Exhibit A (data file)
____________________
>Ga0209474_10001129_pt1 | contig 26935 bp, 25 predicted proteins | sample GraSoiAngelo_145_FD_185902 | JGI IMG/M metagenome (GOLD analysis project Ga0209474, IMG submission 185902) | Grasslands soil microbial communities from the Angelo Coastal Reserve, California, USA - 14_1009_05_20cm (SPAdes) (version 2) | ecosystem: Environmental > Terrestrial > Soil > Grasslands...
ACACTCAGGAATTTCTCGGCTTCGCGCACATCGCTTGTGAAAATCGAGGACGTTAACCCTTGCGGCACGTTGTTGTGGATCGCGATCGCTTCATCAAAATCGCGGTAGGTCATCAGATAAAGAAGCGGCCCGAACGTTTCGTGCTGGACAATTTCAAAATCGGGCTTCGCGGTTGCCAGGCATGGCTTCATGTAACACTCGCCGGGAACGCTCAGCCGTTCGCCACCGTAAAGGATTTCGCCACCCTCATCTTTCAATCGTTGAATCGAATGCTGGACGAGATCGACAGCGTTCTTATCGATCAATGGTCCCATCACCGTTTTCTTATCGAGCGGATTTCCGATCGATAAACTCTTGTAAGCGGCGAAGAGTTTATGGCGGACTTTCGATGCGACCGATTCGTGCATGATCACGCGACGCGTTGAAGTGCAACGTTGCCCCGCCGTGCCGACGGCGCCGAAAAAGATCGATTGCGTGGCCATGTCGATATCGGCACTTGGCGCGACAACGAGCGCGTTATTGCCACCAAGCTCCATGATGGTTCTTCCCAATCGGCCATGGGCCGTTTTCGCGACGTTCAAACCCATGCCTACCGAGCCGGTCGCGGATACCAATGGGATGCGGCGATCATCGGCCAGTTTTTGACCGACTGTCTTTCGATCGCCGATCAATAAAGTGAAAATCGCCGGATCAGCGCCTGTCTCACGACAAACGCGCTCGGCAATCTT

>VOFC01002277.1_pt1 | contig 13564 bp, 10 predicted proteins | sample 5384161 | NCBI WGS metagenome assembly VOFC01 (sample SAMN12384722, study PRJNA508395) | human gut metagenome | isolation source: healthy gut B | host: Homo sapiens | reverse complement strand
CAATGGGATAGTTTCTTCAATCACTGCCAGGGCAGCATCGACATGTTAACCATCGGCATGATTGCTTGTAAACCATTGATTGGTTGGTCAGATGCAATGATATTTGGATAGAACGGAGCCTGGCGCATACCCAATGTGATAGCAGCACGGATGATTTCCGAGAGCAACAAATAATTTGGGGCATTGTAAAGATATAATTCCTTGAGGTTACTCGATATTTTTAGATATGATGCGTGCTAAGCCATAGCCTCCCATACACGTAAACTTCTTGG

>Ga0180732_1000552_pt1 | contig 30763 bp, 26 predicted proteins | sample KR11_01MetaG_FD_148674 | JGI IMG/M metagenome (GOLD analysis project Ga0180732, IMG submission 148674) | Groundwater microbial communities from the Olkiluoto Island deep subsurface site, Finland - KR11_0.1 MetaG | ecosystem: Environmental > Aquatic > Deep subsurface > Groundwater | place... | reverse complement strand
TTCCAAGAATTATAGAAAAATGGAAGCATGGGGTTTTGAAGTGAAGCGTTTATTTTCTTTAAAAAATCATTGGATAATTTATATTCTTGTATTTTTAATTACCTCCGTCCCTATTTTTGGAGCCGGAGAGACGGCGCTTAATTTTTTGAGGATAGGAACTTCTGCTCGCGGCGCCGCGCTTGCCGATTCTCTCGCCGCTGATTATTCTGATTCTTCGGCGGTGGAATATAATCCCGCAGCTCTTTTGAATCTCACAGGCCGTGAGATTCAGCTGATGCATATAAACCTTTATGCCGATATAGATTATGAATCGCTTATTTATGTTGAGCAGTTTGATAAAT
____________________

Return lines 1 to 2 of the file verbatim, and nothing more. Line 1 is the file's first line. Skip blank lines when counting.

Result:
>Ga0209474_10001129_pt1 | contig 26935 bp, 25 predicted proteins | sample GraSoiAngelo_145_FD_185902 | JGI IMG/M metagenome (GOLD analysis project Ga0209474, IMG submission 185902) | Grasslands soil microbial communities from the Angelo Coastal Reserve, California, USA - 14_1009_05_20cm (SPAdes) (version 2) | ecosystem: Environmental > Terrestrial > Soil > Grasslands...
ACACTCAGGAATTTCTCGGCTTCGCGCACATCGCTTGTGAAAATCGAGGACGTTAACCCTTGCGGCACGTTGTTGTGGATCGCGATCGCTTCATCAAAATCGCGGTAGGTCATCAGATAAAGAAGCGGCCCGAACGTTTCGTGCTGGACAATTTCAAAATCGGGCTTCGCGGTTGCCAGGCATGGCTTCATGTAACACTCGCCGGGAACGCTCAGCCGTTCGCCACCGTAAAGGATTTCGCCACCCTCATCTTTCAATCGTTGAATCGAATGCTGGACGAGATCGACAGCGTTCTTATCGATCAATGGTCCCATCACCGTTTTCTTATCGAGCGGATTTCCGATCGATAAACTCTTGTAAGCGGCGAAGAGTTTATGGCGGACTTTCGATGCGACCGATTCGTGCATGATCACGCGACGCGTTGAAGTGCAACGTTGCCCCGCCGTGCCGACGGCGCCGAAAAAGATCGATTGCGTGGCCATGTCGATATCGGCACTTGGCGCGACAACGAGCGCGTTATTGCCACCAAGCTCCATGATGGTTCTTCCCAATCGGCCATGGGCCGTTTTCGCGACGTTCAAACCCATGCCTACCGAGCCGGTCGCGGATACCAATGGGATGCGGCGATCATCGGCCAGTTTTTGACCGACTGTCTTTCGATCGCCGATCAATAAAGTGAAAATCGCCGGATCAGCGCCTGTCTCACGACAAACGCGCTCGGCAATCTT